A dozen modified food starches used to make sauces and pie fillings have received regulatory backing after a re-evaluation found no safety concerns with levels currently used in food products.

Conclusions reached by the European and Food Safety Authority (EFSA) ruled that 12 modified starches (E 1404, E 1410, E 1412, E 1413, E 1414, E 1420, E 1422, E 1440, E 1442, E 1450, E 1451 and E 1452) could be authorised as food additives.

“Modified starches (i.e. E 1413, E 1414, E 1420, E 1450) were well tolerated in adults up to a single daily dose of 60,000 milligrams per person (mg/person) (860 mg/kg bw),” EFSA stated.

“The Panel concluded that there is no safety concern for the use of modified starches as food additives at the reported uses and use levels and that there is no need for a numerical acceptable daily intake (ADI).”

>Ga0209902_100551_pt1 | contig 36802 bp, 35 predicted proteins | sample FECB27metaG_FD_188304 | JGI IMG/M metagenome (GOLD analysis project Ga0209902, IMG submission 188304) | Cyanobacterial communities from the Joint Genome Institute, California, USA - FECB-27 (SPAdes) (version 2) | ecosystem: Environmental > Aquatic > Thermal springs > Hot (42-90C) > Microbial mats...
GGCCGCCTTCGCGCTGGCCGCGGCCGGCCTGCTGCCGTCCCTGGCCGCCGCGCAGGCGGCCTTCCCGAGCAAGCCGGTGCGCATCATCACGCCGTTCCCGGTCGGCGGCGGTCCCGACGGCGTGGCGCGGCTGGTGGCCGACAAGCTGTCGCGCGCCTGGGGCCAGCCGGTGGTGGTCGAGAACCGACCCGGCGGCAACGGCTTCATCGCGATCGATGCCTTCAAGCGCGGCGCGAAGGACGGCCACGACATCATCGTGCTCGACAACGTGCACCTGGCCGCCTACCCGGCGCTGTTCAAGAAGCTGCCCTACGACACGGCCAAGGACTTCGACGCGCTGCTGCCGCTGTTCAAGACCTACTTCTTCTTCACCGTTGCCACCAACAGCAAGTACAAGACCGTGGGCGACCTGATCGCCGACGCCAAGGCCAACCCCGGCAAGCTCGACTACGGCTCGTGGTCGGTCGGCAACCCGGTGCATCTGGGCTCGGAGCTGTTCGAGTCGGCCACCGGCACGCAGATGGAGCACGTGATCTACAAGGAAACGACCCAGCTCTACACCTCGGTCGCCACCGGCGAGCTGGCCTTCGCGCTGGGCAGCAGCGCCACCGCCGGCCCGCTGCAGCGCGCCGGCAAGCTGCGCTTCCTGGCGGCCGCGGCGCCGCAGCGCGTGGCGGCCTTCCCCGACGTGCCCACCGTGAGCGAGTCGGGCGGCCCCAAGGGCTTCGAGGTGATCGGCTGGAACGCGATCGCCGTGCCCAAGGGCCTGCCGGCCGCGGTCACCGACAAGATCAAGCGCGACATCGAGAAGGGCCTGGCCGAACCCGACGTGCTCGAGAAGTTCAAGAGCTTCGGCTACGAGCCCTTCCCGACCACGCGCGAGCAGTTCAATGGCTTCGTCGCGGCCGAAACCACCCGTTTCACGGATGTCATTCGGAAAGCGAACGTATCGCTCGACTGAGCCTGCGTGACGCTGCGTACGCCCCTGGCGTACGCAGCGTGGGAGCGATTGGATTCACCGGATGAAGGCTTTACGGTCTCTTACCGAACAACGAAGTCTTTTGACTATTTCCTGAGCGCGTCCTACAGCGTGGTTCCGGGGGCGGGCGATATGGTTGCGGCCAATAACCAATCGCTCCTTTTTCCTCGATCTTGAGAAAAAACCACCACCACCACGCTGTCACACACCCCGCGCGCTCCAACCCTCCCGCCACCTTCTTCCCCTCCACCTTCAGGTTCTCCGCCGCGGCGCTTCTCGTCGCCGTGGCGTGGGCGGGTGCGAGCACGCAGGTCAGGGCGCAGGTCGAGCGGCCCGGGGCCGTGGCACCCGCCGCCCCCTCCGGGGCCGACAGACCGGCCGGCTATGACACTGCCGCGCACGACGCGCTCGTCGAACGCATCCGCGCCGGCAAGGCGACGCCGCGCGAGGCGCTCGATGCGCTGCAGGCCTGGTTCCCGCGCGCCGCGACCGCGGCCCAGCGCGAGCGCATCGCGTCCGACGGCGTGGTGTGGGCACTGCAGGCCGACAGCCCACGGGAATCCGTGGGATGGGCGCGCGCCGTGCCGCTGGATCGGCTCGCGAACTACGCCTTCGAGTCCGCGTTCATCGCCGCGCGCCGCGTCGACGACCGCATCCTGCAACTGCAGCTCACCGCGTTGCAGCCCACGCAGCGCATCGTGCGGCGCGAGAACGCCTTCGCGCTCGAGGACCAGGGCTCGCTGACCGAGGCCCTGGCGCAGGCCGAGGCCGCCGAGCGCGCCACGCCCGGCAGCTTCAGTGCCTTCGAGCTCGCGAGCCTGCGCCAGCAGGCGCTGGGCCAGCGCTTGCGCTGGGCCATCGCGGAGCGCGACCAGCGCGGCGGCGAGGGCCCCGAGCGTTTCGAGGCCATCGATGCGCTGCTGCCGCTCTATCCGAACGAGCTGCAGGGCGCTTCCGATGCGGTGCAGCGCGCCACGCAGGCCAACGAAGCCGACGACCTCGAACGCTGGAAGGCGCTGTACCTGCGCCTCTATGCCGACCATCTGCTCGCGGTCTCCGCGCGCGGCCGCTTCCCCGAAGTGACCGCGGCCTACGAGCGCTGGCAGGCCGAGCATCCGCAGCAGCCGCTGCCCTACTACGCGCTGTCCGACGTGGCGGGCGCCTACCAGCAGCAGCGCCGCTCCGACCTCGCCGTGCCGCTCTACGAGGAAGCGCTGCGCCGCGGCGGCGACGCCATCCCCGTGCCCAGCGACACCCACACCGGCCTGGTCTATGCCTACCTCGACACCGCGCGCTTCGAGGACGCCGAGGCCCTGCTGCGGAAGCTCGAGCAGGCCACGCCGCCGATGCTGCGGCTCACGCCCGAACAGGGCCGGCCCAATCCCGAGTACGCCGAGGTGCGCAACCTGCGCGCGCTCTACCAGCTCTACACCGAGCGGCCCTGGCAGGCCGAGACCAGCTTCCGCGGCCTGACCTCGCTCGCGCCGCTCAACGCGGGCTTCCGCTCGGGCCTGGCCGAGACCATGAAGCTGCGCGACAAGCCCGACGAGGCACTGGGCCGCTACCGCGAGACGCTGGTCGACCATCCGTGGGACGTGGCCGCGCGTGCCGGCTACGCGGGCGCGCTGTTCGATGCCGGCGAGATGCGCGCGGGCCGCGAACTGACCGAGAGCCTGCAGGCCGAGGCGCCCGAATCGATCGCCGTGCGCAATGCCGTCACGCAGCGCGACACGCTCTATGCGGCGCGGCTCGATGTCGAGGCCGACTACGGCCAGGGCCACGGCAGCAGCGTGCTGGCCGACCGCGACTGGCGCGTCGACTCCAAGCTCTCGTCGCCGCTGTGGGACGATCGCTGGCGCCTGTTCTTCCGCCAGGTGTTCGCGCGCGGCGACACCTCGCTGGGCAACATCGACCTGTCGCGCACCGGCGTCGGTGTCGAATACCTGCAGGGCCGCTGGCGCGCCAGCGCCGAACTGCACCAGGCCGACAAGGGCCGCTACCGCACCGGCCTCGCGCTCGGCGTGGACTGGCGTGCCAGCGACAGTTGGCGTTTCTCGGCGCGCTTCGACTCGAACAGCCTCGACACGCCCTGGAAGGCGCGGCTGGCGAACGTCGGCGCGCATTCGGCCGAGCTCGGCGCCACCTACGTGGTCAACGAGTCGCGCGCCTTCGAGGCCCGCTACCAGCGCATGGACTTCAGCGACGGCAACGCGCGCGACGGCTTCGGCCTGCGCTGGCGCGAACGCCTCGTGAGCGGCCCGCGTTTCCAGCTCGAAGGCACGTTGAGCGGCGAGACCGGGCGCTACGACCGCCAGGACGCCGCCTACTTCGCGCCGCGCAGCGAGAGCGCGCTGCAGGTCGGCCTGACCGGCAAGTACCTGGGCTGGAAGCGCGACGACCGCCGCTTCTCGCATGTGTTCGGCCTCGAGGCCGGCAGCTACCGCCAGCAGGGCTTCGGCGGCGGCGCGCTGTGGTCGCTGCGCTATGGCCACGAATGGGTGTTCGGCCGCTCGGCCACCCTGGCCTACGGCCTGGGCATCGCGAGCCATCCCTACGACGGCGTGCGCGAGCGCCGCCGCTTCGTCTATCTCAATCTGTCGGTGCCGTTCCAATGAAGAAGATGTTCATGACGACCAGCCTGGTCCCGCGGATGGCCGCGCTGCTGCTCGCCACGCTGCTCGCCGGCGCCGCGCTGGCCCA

Absorption questions

There were concerns over the way modified starches were not absorbed intact posing distribution, metabolism and excretion issues in the human body that can result in toxic build-up.

However, supporting studies indicated that the two major components of starches, amylose and amylopectin, are fermented during their passage through the large intestine by strains of bacteria found in the human colon.

The main end products of this colonic anaerobic digestive process are short-chain fatty acids (SCFA) such as acetic, propionic and butyric acids, which are absorbed from the colon.

Despite the absence of data for two modified starches (E 1451 and E 1452) and the absence of in vivo studies in humans for other modified starches, the Panel were satisfied that modified starches were excreted via intestinal enzyme break down and intestinal microbiota fermentation.

Commercial starches are generally extracted from potatoes and cereals. Their value lies in their potential for modification in order to function properly under conditions encountered during processing or storage, such as high heat, low pH, freeze/thaw and cooling.

As an additive for food processing, food starches thicken and stabilize foods such as soups and salad dressings. They also function as thickeners, extenders, emulsion stabilizers and are strong binders in processed meats.